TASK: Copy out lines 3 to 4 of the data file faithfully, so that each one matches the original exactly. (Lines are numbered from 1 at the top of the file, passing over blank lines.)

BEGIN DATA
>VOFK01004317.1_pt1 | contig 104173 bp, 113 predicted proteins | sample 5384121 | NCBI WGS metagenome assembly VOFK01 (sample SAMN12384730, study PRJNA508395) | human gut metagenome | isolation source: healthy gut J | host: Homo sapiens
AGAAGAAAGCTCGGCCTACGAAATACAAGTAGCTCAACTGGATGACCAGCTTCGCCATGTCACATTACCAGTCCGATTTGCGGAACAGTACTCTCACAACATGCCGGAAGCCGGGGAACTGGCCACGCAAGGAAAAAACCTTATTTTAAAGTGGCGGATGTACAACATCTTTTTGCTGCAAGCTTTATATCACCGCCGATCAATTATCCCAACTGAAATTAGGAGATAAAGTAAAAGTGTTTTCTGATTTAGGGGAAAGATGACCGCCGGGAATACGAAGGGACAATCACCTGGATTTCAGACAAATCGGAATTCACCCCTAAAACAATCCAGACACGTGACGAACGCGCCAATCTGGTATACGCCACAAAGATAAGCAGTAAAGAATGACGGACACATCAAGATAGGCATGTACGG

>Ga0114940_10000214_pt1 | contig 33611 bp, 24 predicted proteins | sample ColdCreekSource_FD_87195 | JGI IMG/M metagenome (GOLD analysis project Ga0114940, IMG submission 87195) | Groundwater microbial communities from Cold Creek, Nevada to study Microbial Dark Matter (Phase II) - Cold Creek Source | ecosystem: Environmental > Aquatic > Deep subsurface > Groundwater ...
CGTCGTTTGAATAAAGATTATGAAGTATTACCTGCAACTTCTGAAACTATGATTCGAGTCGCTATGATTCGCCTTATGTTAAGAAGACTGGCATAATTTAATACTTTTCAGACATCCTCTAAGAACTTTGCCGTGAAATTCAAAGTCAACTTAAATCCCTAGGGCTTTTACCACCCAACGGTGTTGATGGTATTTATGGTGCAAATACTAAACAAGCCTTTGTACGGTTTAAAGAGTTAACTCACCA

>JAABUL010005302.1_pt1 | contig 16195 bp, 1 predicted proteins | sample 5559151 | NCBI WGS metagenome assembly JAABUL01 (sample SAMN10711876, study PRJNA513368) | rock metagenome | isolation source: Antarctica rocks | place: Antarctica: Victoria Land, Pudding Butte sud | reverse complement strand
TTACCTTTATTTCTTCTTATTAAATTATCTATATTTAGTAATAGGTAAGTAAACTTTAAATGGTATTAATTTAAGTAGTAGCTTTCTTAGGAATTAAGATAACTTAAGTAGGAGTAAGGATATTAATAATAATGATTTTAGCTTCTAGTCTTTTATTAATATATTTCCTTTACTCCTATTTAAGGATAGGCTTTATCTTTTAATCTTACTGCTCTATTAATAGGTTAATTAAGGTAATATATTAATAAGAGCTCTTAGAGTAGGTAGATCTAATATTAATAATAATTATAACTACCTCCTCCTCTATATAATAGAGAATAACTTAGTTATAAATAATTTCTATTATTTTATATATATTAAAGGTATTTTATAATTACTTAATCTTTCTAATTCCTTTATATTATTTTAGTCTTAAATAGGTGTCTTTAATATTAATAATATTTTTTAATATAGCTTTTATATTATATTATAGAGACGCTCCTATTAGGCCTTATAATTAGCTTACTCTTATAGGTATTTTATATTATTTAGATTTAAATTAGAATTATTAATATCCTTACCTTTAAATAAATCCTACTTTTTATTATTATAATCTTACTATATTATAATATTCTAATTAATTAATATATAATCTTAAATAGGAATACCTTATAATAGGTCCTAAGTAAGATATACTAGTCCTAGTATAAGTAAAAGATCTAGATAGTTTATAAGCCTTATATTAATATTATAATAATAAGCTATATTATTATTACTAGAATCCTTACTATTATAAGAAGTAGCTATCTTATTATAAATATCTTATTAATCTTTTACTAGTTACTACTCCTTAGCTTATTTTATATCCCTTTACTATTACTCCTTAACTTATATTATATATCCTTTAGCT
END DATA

>Ga0114940_10000214_pt1 | contig 33611 bp, 24 predicted proteins | sample ColdCreekSource_FD_87195 | JGI IMG/M metagenome (GOLD analysis project Ga0114940, IMG submission 87195) | Groundwater microbial communities from Cold Creek, Nevada to study Microbial Dark Matter (Phase II) - Cold Creek Source | ecosystem: Environmental > Aquatic > Deep subsurface > Groundwater ...
CGTCGTTTGAATAAAGATTATGAAGTATTACCTGCAACTTCTGAAACTATGATTCGAGTCGCTATGATTCGCCTTATGTTAAGAAGACTGGCATAATTTAATACTTTTCAGACATCCTCTAAGAACTTTGCCGTGAAATTCAAAGTCAACTTAAATCCCTAGGGCTTTTACCACCCAACGGTGTTGATGGTATTTATGGTGCAAATACTAAACAAGCCTTTGTACGGTTTAAAGAGTTAACTCACCA